LEARNING JOURNEY: Ages 3-7; 7-11; 11-16. Parents' guides to the school curriculum. Published by the DfEE, free from schools
These three attractive books contain background information about the curriculum in each key stage and answers to commonly-asked questions from parents. They provide an overview of each subject, tips on how parents can help at home, and summaries of what schools are required to teach and the targets pupils are expected to meet in their SATs. And, usefully, they include glossaries explaining jargon terms such as "SATs".
All the information is in clear, readable English, and the books are well designed and illustrated (the KS1 and 2 books by Children's Laureate, Quentin Blake). Most parents should find them accessible and informative, and teachers should appreciate them too.
Think how useful it will be to refer parents to an authoritative, non-threatening source of information on the curriculum. At between 80 and 130 pages, the books might seem daunting to some parents. But as they'll be available through schools (heads should have received details of how to order by now), they would make an ideal focus for a parents' meeting as children move from one key stage to another. If I were a headteacher, I'd also keep a few copies lying about in the foyer for visitors to browse through, with a sticker explaining that they're available through the school.
Another advertising campaign, aimed directly at parents, is planned for early next year. Incidentally, I hope they're also planning a further book on the foundation stage, as the coverage in the 3-7 book is cursory in the extreme, and its throwaway answer to the question "What can I do to help my child?" ("You're probably doing it already!" ) is in many cases patently not true.
Perhaps the most significant point about the publication of these booklets is how readily I - and presumably many others - have accepted the DfEE's recent extension into educational publishing. These parents' books are the latest in a steady stream of publications that in the past would have been more likely to originate in commercial publishing houses.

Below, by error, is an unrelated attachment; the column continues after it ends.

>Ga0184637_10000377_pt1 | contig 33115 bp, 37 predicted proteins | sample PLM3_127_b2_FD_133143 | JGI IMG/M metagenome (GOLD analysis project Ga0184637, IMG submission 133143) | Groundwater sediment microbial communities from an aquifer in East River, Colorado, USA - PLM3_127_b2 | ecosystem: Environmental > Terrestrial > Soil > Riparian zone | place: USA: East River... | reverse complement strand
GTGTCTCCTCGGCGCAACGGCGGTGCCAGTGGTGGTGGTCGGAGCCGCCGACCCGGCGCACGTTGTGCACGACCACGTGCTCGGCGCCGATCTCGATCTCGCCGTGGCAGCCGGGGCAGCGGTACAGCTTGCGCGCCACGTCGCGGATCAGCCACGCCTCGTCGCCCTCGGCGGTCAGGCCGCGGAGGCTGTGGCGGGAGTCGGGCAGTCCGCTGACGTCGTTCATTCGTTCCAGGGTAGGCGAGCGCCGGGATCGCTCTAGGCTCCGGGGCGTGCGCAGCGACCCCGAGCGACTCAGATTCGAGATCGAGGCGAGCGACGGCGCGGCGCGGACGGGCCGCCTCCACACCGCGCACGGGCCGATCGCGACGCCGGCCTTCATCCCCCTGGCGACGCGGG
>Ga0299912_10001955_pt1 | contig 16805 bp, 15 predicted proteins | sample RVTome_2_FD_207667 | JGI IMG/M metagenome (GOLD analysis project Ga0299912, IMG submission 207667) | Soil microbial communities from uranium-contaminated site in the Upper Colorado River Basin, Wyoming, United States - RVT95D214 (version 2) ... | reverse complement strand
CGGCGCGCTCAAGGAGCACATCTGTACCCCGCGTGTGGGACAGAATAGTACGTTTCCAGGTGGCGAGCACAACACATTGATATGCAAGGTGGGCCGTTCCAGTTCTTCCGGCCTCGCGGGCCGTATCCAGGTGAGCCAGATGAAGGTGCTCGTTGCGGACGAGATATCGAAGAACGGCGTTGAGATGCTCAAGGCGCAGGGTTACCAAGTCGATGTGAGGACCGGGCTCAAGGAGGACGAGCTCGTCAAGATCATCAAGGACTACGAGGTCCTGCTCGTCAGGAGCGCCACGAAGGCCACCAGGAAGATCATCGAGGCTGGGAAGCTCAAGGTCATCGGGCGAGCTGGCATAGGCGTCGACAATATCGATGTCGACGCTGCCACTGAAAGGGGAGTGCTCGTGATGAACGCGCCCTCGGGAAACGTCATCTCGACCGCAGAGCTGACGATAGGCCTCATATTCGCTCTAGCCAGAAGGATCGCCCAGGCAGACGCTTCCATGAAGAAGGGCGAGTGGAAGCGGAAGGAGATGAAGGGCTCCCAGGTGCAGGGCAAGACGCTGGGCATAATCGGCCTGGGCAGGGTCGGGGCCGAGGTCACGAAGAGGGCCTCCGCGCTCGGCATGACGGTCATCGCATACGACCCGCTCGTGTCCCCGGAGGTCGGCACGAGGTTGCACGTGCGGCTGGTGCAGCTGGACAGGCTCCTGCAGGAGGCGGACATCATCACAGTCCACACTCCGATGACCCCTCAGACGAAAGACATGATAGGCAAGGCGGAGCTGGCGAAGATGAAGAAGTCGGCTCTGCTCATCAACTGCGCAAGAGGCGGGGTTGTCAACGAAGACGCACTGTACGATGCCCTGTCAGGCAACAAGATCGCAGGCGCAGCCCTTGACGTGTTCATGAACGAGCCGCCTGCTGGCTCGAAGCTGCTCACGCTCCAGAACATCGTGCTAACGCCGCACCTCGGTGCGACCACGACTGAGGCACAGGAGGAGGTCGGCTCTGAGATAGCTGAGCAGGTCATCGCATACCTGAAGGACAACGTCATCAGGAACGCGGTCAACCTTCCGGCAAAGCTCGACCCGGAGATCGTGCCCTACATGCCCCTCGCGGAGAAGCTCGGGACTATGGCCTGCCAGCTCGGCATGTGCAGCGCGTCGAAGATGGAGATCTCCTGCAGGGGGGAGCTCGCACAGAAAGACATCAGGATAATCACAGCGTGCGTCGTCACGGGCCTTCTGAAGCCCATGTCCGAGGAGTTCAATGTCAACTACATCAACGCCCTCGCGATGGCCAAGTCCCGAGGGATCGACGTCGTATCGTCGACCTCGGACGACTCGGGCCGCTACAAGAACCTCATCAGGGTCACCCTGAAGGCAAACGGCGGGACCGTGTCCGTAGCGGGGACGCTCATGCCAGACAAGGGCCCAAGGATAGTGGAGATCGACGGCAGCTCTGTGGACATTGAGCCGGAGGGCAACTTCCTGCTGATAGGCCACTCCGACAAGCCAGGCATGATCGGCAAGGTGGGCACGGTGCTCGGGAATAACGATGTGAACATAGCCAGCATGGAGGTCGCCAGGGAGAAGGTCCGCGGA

There have been, for instance, the Additional Literacy Support teaching materials fo failing readers in Year 3 and 4. Then over the past year, three teacher's books - Progression in Phonics, were distributed to all reception and Year 1 teachers. A key stage 3 literacy book is in preparation, and there are plans for parents' magazines as well as lesson plans on the DfEE website. As well as determining educational policy, it seems the government is increasingly monopolising the market for disseminating teaching resources.
There are pros and cons to this. On the pro side, teachers and parents can be sure that DfEE publications are kosher and up-to-date. We can also assume that they are produced by acknowledged experts, even though they aren't usually named.
On the other hand, how can we be sure the government experts are right? Will this increasing trend towards centralised publications stifle innovation? Will one have to be a "government trusty" to disseminate ideas? And what about publishing expertise? Many of the DfEE publications are dense and unattractive. Teachers need materials that are well-designed and produced and easy to use in the classroom.
On this last point, the department is clearly learning fast - witness the difference between the original National Curriculum of 1995 and the smart new version published last year, featuring colour coding, carefully-designed pages and feel-good examples of children's work. That improvement came about because the publication was subcontracted to a team of experts. The same team has worked on the three parent guides - researching what parents want to know, ensuring the DfEE's response is jargon-free, arranging independent trialling, and creating an attractive finished product.
So we now have an education department that not only creates and enforces national educational policy, but also commissions materials to support it, and farms out the publishing to professionals, while maintaining editorial control.
Like me, you'll probably like these three latest books, and there's no doubt they're what the market wants. So perhaps it's true - if we don't think too hard about it, we can all love Big Brother.
Sue Palmer Sue Palmer is a freelance writer, who has contributed to several DfEE literacy publications